Q&A: Japanese Stiltgrass
Learn about this invasive exotic weed that thrives in a variety of soil and light conditions.
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Q: I have an unusual grass in my yard. It first appeared at the edge of the woods but has since moved into the sunny areas of the lawn. What is this weed and should I be worried?
— M.K., Tenn.
A: Based on the photo and your description, it looks like your mystery plant is Japanese stiltgrass (Microstegium vimineum). It's an annual weed that thrives in both the sun and shade and tolerates a range of soil conditions. Growing about two to three feet tall, it has alternate, light-green leaves that resemble the delicate foliage of bamboo. Flower spikes bloom in late summer before going to seed.
Native to Asia, Japanese stiltgrass is considered to be invasive in the eastern U.S. It forms dense mats that spread in disturbed and undisturbed sites. Eventually these mats grow into a monoculture, crowding out other plant material.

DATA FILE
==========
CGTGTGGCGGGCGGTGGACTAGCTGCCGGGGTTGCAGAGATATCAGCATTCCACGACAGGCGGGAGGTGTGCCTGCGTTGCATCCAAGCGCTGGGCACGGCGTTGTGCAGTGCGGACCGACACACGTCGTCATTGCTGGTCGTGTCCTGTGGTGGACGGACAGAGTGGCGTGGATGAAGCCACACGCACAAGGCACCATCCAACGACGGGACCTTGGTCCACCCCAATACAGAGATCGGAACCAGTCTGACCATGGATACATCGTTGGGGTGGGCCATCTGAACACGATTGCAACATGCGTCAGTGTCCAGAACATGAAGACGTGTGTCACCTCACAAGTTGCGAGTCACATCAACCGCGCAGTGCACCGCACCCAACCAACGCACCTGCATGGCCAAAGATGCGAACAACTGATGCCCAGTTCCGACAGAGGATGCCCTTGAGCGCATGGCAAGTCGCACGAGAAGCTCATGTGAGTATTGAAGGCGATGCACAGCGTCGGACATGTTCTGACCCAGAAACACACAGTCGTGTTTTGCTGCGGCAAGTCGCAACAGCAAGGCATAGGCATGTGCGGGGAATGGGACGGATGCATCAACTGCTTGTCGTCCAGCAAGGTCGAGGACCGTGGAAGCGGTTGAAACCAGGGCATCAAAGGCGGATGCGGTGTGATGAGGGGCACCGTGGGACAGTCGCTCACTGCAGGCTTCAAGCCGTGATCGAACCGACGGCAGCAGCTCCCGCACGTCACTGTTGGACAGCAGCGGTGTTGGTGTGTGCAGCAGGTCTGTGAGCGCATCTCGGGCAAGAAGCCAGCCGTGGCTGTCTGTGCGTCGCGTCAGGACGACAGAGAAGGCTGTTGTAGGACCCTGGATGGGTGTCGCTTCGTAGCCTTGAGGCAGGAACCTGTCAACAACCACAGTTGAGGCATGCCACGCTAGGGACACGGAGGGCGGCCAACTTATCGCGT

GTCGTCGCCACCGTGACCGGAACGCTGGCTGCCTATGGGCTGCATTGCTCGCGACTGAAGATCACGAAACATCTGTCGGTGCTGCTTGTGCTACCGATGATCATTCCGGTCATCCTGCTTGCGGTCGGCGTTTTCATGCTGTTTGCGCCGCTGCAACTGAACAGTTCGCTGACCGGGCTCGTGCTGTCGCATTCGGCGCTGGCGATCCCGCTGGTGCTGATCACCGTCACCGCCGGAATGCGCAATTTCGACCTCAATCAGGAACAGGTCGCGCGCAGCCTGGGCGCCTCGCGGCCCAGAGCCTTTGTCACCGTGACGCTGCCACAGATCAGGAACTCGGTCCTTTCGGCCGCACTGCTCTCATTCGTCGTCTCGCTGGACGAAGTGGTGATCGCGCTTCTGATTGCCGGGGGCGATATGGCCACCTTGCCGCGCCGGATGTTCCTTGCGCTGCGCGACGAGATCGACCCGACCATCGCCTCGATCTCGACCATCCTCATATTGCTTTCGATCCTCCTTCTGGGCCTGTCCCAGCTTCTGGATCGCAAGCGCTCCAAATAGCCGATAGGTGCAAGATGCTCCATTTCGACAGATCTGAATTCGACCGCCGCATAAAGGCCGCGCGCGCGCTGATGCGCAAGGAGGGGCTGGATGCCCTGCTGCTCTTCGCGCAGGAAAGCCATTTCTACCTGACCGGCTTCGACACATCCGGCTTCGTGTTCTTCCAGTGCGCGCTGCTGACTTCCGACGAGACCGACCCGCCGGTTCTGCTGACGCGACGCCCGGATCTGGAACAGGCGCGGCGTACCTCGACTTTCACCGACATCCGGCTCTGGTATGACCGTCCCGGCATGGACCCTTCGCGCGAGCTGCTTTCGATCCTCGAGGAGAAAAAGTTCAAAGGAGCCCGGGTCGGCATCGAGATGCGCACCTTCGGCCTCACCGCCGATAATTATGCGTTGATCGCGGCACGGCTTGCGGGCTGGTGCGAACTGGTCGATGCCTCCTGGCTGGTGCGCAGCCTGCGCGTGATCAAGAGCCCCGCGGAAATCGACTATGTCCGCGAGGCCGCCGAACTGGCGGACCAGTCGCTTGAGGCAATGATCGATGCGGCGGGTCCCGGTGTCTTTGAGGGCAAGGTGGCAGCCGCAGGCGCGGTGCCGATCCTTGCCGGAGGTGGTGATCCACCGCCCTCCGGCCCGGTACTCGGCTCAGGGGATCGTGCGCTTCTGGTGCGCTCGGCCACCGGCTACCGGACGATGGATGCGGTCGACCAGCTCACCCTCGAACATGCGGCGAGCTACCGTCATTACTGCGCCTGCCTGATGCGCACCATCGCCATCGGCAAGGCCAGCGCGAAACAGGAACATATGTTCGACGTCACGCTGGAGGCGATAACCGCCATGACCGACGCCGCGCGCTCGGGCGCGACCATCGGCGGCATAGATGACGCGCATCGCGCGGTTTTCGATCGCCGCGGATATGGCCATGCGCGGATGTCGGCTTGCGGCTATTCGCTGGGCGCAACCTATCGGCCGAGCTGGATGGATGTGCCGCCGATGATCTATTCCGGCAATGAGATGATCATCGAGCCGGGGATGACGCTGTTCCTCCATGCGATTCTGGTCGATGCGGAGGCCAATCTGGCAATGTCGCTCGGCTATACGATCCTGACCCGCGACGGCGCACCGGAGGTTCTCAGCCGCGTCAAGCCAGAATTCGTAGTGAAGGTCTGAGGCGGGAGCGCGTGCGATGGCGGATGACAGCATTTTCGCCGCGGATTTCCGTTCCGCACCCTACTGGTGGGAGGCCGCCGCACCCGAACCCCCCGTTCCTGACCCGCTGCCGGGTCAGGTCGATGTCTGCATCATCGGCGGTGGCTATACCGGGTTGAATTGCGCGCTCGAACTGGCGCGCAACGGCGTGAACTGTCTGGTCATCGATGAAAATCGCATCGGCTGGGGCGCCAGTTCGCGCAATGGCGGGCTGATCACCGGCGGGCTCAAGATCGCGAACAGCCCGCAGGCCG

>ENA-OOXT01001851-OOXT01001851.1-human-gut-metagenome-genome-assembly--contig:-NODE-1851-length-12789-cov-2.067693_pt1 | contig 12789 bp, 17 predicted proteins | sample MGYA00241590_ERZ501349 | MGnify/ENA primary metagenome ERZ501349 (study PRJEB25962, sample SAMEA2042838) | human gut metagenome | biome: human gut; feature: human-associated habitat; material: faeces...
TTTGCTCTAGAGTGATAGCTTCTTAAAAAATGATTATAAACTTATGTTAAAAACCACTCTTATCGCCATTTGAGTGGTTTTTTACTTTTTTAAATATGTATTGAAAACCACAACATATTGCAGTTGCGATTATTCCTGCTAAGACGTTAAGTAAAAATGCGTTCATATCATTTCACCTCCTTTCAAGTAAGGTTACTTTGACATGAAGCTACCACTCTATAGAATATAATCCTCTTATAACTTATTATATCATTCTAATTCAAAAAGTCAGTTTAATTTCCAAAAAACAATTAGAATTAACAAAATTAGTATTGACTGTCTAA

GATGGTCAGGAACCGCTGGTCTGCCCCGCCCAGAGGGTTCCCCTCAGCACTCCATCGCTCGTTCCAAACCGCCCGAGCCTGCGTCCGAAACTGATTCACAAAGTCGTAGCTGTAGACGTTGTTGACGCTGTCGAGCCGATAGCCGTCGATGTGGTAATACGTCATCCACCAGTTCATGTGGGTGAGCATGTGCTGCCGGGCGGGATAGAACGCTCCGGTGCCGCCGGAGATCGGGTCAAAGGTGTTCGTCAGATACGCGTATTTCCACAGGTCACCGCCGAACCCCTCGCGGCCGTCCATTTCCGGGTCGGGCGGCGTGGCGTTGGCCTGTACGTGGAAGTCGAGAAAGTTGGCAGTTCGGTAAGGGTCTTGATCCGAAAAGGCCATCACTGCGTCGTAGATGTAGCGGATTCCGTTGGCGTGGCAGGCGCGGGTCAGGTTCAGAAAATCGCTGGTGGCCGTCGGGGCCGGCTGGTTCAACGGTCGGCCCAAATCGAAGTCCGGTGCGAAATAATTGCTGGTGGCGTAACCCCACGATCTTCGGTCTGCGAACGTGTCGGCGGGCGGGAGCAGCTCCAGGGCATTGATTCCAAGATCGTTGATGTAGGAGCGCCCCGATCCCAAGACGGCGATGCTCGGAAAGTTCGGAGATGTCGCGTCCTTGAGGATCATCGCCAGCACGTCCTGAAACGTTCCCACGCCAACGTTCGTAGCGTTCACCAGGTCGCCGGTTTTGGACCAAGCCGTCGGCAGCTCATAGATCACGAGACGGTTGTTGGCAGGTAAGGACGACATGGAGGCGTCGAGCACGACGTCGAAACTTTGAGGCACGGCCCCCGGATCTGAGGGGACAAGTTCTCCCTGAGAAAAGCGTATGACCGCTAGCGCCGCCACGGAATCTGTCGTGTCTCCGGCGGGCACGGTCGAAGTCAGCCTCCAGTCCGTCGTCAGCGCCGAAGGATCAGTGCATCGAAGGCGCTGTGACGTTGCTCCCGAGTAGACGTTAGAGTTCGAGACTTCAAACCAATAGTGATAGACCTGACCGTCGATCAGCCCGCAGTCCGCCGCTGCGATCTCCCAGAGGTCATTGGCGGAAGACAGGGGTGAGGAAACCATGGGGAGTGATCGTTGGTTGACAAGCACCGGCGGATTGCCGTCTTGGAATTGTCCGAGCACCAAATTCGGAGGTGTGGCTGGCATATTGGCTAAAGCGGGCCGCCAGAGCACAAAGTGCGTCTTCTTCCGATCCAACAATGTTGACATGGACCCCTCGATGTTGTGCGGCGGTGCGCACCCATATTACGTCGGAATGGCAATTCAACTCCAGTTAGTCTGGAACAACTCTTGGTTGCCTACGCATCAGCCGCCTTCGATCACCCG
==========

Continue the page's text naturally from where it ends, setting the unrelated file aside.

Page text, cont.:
Getting rid of Japanese stiltgrass can be very challenging. The plants can root from each joint along the stem, and the grass also spreads via seed. Don't use a string trimmer or mower to control this grass since that can help in its spread. An application of glyphosate (one such product is commonly known as Roundup) is effective but may not be ideal when more desirable vegetation is nearby. This herbicide can kill the weeds as well as the good plants. Note: When using any chemical, it is best to read the product label before application and follow label directions.
Japanese stiltgrass can also be removed by hand pulling. This can be labor intensive but may be the better alternative to using chemicals. Be sure to dispose of the pulled grass in the trash; don't add it to the compost pile. Unfortunately, because plant parts can root and the seed can be viable for years, you'll have to stay on top of removing this weed for the upcoming growing seasons.